SEATTLE — You wondered what it would look like. Just how dominant could he be, with that arsenal, with that freakish movement and velocity, if he could just harness it and command it.
It might just look like this.
Spencer Turnbull, in his 50th big-league start, pitched the eighth no-hitter in Tigers history in a 5-0 win over the Seattle Mariners late Tuesday night at T-Mobile Park.
“This is the greatest achievement in my life so far, at least in my baseball career,” Turnbull said. “Definitely the most exciting. It’s a landmark stamp on my career to this point. I don’t know how to think of it in historical terms. But personally, I’m just happy to have my name written on something that can never be taken away.”
The 28-year-old Turnbull, in his third full season, is the first Tigers pitcher to throw a no-hitter since Justin Verlander’s second career no-hitter on May 7, 2011. The only blemish on the night, a pair of walks.
Hard to imagine, watching Turnbull’s performance Tuesday, that he lost 17 games just two seasons ago. For three years, coaches and opposing hitters have raved about his stuff. But they also wondered about his temperament, and fretted over his inability to command his lively pitches.
“There’s been a lot of challenges and hurdles I’ve had to overcome to get here,” he said. “I’ve had to have a lot of patience with things. But I wouldn’t change any step of the journey.”
Finally, despite getting a three-week late start due to COVID-19, all the pieces seem to be fitting in place.
“I’ve come such a long way and I am nowhere near being done growing,” Turnbull said. “I don’t know if I’ve arrived or not, but I definitely feel I belong here.”
He ended the night on Tuesdat with a three-pitch punch-out of Mitch Haniger, who had hit two of the hardest balls against Turnbull all night, finishing him off with a 95-mph fastball with his career-high 117th pitch.
“He had hit me hard twice already and I was like, ‘All right, let’s see if you can do it a third time,’” Turnbull said. “I gave him probably three of the best pitches I made all night and the celebration was on.”
He was mobbed on the diamond and afterward. Still on the field conducting a series of interviews, he was hit in the face with a shaving cream pie by Jake Rogers, then thoroughly doused in beer by what seemed to be the entire pitching staff.
“Just really special,” said Turnbull, who shared the post-game celebration with his girlfriend. “I was thankful she was there. It was just a dream come true. Probably the best day of my life.”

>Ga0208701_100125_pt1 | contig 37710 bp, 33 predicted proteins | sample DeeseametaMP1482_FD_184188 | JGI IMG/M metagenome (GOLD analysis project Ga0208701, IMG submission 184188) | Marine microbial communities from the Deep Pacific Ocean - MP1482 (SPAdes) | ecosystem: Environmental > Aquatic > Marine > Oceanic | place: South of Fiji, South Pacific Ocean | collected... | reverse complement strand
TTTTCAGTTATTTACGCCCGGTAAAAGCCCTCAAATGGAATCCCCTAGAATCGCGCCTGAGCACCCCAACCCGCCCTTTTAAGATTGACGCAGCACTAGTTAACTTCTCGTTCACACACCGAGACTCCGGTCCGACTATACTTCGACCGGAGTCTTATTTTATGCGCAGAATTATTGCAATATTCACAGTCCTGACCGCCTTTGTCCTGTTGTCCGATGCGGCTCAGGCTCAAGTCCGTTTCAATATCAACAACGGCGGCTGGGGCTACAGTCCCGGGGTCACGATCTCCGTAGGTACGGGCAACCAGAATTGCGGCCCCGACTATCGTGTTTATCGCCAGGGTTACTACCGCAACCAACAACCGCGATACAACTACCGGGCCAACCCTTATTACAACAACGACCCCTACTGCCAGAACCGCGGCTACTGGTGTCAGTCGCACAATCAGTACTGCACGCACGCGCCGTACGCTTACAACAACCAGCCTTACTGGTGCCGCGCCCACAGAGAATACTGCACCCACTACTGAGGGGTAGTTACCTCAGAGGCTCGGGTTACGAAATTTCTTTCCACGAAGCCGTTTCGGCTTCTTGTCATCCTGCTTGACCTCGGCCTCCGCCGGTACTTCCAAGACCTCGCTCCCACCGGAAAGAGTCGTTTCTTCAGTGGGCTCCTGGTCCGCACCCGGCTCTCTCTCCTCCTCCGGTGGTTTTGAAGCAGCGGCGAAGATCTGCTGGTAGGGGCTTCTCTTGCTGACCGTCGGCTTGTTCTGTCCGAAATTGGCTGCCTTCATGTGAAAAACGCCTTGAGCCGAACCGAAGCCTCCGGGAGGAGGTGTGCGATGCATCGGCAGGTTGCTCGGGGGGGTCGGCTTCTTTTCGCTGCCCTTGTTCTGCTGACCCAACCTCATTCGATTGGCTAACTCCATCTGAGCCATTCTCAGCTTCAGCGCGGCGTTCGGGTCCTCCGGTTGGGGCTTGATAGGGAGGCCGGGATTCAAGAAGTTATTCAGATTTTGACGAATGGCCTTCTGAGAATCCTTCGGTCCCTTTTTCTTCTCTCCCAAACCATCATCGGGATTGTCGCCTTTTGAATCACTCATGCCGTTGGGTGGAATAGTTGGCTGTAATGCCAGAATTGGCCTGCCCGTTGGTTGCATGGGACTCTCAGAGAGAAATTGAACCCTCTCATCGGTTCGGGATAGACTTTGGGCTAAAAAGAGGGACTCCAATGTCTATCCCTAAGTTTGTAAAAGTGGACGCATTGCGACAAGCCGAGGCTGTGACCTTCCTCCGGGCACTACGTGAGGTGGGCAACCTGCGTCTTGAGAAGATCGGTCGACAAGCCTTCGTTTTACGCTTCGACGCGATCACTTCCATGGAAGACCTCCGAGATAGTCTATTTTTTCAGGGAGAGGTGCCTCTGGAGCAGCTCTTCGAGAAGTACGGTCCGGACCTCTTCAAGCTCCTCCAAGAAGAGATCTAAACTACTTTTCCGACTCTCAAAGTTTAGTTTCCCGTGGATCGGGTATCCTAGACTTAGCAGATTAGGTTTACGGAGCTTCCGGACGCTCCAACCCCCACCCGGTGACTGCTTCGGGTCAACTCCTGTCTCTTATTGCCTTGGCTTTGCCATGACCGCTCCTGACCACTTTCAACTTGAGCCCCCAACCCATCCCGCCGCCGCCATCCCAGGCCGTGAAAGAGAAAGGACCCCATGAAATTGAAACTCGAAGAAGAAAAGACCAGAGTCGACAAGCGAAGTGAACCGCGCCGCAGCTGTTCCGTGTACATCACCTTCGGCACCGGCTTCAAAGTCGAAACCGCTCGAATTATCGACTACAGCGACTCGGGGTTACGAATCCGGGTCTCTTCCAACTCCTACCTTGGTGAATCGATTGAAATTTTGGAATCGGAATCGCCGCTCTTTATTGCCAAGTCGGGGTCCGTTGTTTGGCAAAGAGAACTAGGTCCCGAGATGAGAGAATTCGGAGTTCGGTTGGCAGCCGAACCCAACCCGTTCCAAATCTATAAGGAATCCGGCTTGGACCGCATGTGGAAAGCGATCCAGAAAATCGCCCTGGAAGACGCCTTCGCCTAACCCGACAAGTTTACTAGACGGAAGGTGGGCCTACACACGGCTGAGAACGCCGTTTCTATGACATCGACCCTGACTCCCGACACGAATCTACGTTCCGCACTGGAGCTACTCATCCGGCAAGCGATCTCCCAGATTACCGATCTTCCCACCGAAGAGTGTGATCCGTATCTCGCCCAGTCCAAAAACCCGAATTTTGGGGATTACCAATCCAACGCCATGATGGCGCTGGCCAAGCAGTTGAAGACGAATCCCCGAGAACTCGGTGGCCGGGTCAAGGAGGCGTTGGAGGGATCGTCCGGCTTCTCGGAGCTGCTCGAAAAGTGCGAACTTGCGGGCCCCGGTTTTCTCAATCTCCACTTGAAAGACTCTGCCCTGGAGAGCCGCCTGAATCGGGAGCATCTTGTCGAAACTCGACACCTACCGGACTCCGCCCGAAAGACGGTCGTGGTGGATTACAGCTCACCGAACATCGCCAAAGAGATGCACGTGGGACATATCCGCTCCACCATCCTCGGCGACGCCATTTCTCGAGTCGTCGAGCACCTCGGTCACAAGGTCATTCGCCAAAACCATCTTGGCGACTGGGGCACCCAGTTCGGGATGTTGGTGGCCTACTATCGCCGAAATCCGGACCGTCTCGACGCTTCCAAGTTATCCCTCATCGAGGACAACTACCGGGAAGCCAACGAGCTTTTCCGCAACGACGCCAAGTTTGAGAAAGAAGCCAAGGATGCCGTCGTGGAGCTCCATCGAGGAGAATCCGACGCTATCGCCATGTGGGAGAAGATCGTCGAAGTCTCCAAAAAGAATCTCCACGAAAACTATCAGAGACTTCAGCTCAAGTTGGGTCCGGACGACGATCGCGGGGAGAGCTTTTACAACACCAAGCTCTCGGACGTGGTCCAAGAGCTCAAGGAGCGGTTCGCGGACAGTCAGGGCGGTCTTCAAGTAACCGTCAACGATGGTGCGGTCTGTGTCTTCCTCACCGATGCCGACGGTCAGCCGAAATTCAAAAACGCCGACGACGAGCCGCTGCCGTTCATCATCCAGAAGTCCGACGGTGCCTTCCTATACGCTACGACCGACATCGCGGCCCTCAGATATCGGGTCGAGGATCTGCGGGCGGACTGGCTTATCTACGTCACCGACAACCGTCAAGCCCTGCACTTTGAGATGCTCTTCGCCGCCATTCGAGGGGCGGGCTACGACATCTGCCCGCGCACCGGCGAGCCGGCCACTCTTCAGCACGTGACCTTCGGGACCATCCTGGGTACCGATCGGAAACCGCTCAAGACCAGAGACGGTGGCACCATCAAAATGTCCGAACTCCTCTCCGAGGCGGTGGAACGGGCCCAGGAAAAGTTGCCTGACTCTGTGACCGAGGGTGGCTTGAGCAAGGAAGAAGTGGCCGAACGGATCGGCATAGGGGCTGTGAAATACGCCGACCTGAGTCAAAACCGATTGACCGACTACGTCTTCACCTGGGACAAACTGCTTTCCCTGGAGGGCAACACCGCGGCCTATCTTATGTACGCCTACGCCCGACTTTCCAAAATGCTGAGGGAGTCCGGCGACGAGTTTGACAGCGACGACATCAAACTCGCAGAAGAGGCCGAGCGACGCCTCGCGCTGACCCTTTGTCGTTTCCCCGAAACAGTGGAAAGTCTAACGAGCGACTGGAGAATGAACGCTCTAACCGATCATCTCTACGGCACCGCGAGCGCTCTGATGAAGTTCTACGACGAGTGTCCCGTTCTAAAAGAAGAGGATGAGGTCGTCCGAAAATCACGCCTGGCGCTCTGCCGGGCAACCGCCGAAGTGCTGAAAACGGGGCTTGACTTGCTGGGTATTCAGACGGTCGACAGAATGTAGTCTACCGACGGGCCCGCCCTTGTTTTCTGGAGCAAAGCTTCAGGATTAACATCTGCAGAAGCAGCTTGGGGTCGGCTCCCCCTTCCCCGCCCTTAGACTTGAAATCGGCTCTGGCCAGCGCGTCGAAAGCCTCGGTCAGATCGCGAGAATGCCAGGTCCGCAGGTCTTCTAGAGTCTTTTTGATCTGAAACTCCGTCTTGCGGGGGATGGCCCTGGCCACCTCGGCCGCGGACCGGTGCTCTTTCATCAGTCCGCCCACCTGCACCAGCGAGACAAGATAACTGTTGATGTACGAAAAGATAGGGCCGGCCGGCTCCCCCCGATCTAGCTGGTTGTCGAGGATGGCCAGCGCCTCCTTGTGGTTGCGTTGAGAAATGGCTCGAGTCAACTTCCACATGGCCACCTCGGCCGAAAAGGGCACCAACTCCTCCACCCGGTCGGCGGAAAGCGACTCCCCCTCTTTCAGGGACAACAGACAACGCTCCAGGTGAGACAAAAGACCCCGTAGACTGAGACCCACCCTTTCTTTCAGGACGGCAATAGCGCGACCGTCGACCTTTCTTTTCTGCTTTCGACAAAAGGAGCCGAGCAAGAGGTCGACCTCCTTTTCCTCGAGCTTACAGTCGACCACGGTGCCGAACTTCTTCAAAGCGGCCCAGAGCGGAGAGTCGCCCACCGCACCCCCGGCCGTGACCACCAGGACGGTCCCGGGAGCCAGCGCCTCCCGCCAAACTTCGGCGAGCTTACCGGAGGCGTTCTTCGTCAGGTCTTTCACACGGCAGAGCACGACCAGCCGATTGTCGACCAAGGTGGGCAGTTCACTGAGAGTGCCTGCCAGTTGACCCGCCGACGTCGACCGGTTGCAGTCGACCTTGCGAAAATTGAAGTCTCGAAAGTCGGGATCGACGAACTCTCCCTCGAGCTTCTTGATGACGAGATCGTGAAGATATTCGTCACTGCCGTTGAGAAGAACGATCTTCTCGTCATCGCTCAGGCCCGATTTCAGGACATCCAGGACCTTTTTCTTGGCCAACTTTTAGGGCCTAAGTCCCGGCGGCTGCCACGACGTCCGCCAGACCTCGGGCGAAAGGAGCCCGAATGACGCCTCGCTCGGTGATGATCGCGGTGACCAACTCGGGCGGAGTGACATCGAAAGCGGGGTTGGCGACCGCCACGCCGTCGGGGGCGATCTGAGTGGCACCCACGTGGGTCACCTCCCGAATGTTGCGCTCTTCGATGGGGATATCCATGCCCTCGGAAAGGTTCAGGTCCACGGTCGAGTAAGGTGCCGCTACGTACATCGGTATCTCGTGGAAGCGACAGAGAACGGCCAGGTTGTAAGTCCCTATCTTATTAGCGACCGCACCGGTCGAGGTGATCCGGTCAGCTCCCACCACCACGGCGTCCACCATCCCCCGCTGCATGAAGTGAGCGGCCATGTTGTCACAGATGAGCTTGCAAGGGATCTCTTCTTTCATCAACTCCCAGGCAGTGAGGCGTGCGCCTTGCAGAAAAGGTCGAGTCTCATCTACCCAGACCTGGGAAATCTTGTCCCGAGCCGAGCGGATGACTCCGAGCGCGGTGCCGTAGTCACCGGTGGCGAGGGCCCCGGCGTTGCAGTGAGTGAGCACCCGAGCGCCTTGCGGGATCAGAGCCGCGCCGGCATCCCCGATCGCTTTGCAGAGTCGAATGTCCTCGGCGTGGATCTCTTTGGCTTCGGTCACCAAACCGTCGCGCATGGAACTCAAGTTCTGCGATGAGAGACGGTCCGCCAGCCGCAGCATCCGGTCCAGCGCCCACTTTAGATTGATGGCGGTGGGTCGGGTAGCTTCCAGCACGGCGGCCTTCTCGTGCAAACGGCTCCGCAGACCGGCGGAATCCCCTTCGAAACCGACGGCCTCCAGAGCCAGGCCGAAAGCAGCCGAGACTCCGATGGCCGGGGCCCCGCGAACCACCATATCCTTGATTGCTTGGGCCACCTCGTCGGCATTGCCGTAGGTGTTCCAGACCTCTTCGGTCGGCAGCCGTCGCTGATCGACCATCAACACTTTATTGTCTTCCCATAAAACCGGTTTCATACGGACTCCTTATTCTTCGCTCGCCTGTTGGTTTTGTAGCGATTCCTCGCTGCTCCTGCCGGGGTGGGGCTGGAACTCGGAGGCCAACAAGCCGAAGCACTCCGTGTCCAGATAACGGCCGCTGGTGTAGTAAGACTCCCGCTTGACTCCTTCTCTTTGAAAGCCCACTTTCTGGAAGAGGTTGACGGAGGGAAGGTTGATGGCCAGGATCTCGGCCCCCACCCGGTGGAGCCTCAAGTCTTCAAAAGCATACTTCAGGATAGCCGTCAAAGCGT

Turnbull’s command of his four-seam fastball was the catalyst for everything. He threw 50 of them and got 12 swings-and-misses and five called strikes. He was manipulating the pitch to either cut or ride through the zone, whatever the situation called for.
As the game wore on, he started mixing in his slider, as well as seven change-ups and six curveballs. He wound up striking out eight and getting 12 ground ball outs.
“Just special,” said catcher Eric Haase, who became the first rookie catcher in Tigers’ history to catch a no-hitter. “It didn’t really feel super tense. From pitch one he was executing the game plan. He looked so sharp tonight.”
The game plan, as it was for his previous start against Royals, was to establish the fastball and then unleash the slider the second and third time through the order.
“Everything was working for him,” Haase said. “He was getting to the top of the zone. He was sinking it when he had to. And his spin, just like his last start, his spin the second and third time through the order really shined.
“Any time we can hide a weapon like that until the second and third time through, you see how it played out. They were off-balance all night.”
Turnbull said for most of the night, he was able to keep his focus narrow, hitter to hitter, and not let magnitude of what he was doing overwhelm him.
“The whole night I was just, I’m not going to be afraid to make any pitches,” Turnbull said. “I’m not going to second-guess or doubt or have any fear about anything. I am just going to attack and stay in that mindset. If they hit one, they hit one. I just wanted to stay aggressive and I didn’t want to beat myself. I wanted them to beat me.”
He got some defensive help, too.
Third baseman Jeimer Candelario, who homered and knocked in two runs, made a sterling defensive play in the seventh inning. Haniger, who in his career before Tuesday had reached base in all 12 games he’s played against the Tigers, hit a shot just to the right of Candelario toward the third-base line.
The ball left his bat with an exit velocity of 108.4 mph. Statcast estimated a .660 hit probability. But Candelario made a quick sliding move to his right, backhanded a high hop and threw Haniger out at first.
“That ball was hit so hard, I didn’t have time to think,” Turnbull said. “It was hit and already in Candy’s glove. Once that happened, I was like, ‘All right, I think this is my night. Hopefully I can keep going and finish it.”
Haniger had flown out to the wall in center in the fourth. Kyle Seager also made a bid, hit a liner to right that Nomar Mazara ran down.
“He adjusted as the night went on and just kept pounding the strike zone pretty relentlessly,” Detroit Manager AJ Hinch said. “He got stronger as the game got on. He got some quick innings in the middle which was important.
“We could all feel it, especially after Candy’s back-handed play. Now it was like, we’ve entered the ‘don’t talk about it’ phase of the no-hitter and we started counting outs.”
With Turnbull’s effort, there have been five no-hitters thrown through May 18 match the 1917 season for the most in baseball history by that date. Two of the five were thrown against Seattle at T-Mobile Park, and the Mariners are the first team since the Los Angeles Dodgers in 2015 to get no-hit twice in a month. The major league record for no-hitters in a season since 1900 is seven, which has happened several times.